A few things I did to feel more comfortable when travelling on the train in the UK
For a lot of people, trains are a lifeline. They allow us to travel both across the country and between countries, short distances and long hauls. Though we’re still discouraged to take public transport in the UK due to the ongoing pandemic, for some of us public transport is the only option.
With shops, restaurants and pubs reopening, leisure activities resuming, and the government increasingly encouraging staycations this year, the world seems like it’s returning to normal. However, after so much time with the government discouraging the use of public transport, it’s a little daunting to actually step onto a train.
In the UK, it is compulsory to wear a face covering on public transport. Earlier this week, it was announced that masks were also to become compulsory in shops, with a fine of up to £100 if you don’t comply. These muddled, back-and-forth rules are enough to confuse anyone, and can be distressing for the anxious among us.
Last weekend, I had a mini staycation in Bath, and I was quite nervous to get the train there. Here’s a couple of things I noticed when travelling, and things I did to ease my worries.
Take a spare mask
Will they kick me off the train if I lose my mask? Will I give someone coronavirus?
I had major mask anxiety ahead of my trip, with a niggling feeling that I was always about to mislay my mask, drop it between trains, or leave it on the platform. To remedy this, I kept a spare mask in a secure pocket in my backpack to ensure that if I did somehow lose my mask, I’d have another one to hand in an instant.
The strictness of mask wearing varied between stations and trains. We weren’t allowed in certain stations without a mask on (they checked you at the barriers), and some trains had staff patrolling them to ensure everyone had their mask on. All stations had announcements telling you to wear a mask. Everyone pretty much complied.
Book your tickets in advance, and book a seat if you can.
Memorise your itinerary if you’re taking multiple trains/connections, or have it on an easily accessible page.
Ensure the tickets are on your phone: some stations aren’t allowing for the collection of printed tickets at machines. If this gives you phone battery anxiety (I feel you), take a phone charger, and a portable charger if you have one. Most trains now have plug sockets, so you should be fine with either!
You’re not allowed to sit in aisle seats anymore, to ensure people walking through carriages can do so safely. Pick a window seat, ideally skipping a least a row between you and the next passenger.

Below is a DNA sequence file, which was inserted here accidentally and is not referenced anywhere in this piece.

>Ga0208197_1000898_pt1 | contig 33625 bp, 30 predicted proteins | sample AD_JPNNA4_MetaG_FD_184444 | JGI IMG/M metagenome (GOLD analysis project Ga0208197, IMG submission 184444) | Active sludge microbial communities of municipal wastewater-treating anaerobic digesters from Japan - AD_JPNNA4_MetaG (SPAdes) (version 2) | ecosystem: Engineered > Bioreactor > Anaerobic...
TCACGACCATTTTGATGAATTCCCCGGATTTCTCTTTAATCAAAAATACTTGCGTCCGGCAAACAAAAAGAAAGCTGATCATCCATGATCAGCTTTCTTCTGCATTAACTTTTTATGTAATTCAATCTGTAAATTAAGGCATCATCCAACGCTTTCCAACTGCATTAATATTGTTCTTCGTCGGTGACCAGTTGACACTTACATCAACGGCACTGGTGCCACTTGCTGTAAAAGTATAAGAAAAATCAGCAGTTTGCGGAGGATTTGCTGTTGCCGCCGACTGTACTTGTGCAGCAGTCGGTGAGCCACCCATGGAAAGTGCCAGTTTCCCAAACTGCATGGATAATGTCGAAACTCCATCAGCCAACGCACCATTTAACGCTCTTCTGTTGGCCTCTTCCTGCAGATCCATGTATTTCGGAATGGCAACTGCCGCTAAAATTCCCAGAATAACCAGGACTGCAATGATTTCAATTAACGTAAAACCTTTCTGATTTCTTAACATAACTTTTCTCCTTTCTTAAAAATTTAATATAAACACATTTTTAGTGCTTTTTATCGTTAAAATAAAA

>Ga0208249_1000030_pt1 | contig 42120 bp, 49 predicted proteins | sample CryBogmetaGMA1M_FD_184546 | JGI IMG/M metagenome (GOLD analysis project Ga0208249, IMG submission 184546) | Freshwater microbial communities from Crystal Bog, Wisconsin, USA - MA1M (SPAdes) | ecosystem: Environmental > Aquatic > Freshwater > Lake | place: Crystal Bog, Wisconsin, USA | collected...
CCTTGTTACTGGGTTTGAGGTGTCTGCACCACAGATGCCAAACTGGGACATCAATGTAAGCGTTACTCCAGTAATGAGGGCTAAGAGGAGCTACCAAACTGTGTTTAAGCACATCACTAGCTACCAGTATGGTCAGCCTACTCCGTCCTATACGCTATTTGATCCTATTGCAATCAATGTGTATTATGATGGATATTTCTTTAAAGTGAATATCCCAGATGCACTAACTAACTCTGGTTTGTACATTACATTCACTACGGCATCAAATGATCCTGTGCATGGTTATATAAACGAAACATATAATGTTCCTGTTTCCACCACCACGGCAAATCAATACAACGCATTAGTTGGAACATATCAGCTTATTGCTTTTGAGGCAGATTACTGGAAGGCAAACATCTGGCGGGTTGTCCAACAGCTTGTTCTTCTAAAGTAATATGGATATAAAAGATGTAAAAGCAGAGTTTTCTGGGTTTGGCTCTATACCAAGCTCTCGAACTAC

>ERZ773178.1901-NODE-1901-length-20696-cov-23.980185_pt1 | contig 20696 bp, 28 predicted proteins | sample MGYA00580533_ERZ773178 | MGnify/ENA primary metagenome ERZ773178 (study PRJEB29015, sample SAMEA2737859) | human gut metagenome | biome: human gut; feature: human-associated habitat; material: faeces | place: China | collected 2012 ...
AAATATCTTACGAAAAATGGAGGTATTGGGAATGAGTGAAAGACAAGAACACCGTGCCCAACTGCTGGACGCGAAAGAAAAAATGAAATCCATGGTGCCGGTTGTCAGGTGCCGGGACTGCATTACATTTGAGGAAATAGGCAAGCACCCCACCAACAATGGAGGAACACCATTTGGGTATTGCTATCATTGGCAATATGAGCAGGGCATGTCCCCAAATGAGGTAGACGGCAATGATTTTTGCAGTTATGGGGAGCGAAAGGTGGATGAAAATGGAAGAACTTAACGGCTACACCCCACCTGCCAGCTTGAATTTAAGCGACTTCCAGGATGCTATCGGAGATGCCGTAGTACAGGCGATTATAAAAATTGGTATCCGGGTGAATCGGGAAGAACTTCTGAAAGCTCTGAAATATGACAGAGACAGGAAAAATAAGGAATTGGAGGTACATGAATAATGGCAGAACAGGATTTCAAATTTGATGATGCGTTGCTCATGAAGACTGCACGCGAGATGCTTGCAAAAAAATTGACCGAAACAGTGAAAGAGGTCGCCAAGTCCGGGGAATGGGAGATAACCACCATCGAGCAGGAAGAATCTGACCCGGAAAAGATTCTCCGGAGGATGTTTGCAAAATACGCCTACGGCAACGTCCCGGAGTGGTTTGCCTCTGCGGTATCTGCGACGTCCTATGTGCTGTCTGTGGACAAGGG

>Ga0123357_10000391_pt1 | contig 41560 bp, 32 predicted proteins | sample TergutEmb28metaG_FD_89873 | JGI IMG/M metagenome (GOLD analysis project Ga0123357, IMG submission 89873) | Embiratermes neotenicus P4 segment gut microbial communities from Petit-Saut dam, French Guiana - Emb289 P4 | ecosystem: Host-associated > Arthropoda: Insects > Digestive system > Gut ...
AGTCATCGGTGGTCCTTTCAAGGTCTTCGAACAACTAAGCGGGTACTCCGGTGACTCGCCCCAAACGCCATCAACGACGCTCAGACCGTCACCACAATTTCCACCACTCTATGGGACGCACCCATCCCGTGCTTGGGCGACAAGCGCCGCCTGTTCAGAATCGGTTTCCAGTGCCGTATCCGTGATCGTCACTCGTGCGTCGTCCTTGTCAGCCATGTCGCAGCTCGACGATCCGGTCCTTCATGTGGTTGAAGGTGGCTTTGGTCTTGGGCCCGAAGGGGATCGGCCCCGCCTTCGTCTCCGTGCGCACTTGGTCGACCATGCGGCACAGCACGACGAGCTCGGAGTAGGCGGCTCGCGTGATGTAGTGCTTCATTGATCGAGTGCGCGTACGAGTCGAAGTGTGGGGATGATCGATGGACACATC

I would also highly recommend, if possible, finding a window that you can open. This wasn’t possible for me on all trains, but sitting near an open window when I could allowed fresh air to circle, and made it much easier to breathe in my mask.
All that time spent with my face covered made my mouth super dry and my nose really stuffy. If you’re travelling by train, I’d recommend that you take a big bottle of water with you and take small, frequent sips. Keeping yourself hydrated is super important always, but especially when you’re feeling a bit worried, or not breathing as deeply as usual. I personally find drinking water really calming, too.
Taking small, frequent sips will prevent you needing to uncover your mouth for longer periods of time. You’re better off keeping yourself hydrated with tiny mask breaks than dehydrating yourself and needing a longer mask break!
Or hand wipes. When we sat down in our train seats, we made sure to sanitise the tables and armrests so we could sit comfortably without worrying about what we were touching. Also super useful if you take a trip to the bathroom!
Look after yourself!
Keep hydrated and fed. If you need 5 minutes off to have a sandwich, do that. Don’t pass out from hunger or thirst because you didn’t want to take your mask off, especially if it’s a long train journey.
Don’t rely on shops being open or food being available to purchase on the train. When I was travelling, there wasn’t a single shop open in any of the stations I passed through. Pack yourself a bag, and have a snack when you need to.
Also, have a small breather if you need. If you’re panicking and the mask is making you claustrophobic, not addressing the issue by having a breather is just going to make things worse. Ideally, do this near a window or between train journeys.